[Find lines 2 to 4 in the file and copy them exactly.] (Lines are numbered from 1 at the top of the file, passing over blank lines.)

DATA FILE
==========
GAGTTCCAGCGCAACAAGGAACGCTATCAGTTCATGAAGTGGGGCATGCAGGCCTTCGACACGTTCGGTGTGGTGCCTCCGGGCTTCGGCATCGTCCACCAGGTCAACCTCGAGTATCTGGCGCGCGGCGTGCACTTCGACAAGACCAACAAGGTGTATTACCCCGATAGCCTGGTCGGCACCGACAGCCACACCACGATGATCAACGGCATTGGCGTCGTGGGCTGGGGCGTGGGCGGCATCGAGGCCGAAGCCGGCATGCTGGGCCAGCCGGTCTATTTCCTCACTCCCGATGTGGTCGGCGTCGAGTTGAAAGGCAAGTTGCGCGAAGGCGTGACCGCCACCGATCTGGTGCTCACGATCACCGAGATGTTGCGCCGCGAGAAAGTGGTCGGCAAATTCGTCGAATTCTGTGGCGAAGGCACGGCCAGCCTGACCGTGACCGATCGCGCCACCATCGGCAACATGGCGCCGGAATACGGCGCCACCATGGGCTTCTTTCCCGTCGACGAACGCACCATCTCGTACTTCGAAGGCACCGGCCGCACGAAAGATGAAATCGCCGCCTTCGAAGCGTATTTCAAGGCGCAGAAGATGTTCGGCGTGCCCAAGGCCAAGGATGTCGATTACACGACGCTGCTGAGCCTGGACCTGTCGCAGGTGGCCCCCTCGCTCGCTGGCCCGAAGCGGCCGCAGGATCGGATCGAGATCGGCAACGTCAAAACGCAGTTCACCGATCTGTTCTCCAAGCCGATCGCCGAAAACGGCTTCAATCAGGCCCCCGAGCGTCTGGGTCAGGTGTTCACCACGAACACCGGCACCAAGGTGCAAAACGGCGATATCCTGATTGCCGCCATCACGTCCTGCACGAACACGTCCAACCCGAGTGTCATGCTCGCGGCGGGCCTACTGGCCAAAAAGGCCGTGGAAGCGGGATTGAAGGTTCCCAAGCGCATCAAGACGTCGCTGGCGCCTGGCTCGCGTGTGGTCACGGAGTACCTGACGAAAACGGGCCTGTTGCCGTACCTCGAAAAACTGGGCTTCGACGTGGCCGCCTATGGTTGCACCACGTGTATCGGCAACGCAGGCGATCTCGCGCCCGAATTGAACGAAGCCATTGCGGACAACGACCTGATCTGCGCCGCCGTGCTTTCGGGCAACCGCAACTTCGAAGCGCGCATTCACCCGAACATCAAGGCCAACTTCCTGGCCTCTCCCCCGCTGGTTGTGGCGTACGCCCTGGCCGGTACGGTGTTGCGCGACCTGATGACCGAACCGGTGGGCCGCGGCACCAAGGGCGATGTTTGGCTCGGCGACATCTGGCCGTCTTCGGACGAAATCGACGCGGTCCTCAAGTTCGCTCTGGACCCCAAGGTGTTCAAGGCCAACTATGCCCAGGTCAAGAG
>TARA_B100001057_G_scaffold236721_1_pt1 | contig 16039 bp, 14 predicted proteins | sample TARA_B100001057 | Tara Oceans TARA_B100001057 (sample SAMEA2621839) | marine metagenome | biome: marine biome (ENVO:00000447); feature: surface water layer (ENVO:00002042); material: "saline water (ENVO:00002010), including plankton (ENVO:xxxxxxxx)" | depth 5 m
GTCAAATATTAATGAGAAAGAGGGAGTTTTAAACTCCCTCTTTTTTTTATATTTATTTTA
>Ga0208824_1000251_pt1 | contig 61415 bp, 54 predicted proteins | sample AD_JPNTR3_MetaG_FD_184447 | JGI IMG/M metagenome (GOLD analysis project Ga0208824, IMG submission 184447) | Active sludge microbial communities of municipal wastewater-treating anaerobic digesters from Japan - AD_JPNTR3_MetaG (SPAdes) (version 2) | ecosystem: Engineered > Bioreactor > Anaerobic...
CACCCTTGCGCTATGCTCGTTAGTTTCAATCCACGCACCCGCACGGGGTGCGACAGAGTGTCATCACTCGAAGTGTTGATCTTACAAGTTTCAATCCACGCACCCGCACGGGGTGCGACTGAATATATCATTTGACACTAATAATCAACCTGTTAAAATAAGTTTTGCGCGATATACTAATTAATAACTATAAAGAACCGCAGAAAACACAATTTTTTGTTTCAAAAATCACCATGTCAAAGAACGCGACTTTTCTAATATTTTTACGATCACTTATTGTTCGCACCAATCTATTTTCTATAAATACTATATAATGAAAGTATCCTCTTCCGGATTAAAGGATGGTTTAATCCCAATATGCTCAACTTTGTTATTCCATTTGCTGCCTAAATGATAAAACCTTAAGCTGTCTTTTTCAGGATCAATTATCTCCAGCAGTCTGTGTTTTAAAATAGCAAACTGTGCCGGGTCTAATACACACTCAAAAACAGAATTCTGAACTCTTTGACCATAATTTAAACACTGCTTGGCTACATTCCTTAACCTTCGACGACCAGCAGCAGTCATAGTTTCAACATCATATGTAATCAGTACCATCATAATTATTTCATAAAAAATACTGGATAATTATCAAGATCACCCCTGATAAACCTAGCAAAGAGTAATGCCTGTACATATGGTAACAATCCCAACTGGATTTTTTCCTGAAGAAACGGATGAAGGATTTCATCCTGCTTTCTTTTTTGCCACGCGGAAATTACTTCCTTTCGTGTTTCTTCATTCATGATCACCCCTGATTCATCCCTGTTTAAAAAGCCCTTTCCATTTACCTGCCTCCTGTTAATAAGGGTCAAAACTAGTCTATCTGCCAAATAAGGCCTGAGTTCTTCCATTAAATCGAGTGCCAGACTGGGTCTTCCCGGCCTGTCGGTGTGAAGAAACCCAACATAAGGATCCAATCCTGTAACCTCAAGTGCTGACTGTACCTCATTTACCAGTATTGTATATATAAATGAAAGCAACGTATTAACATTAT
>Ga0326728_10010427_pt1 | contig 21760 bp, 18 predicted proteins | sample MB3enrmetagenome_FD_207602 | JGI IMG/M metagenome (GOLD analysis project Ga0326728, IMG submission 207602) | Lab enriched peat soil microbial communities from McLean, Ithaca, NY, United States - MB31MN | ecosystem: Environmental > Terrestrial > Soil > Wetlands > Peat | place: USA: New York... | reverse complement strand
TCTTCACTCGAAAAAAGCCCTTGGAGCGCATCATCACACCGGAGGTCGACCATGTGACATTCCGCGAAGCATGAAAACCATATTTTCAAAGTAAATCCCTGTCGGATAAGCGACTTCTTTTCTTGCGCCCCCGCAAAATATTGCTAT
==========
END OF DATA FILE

>TARA_B100001057_G_scaffold236721_1_pt1 | contig 16039 bp, 14 predicted proteins | sample TARA_B100001057 | Tara Oceans TARA_B100001057 (sample SAMEA2621839) | marine metagenome | biome: marine biome (ENVO:00000447); feature: surface water layer (ENVO:00002042); material: "saline water (ENVO:00002010), including plankton (ENVO:xxxxxxxx)" | depth 5 m
GTCAAATATTAATGAGAAAGAGGGAGTTTTAAACTCCCTCTTTTTTTTATATTTATTTTA
>Ga0208824_1000251_pt1 | contig 61415 bp, 54 predicted proteins | sample AD_JPNTR3_MetaG_FD_184447 | JGI IMG/M metagenome (GOLD analysis project Ga0208824, IMG submission 184447) | Active sludge microbial communities of municipal wastewater-treating anaerobic digesters from Japan - AD_JPNTR3_MetaG (SPAdes) (version 2) | ecosystem: Engineered > Bioreactor > Anaerobic...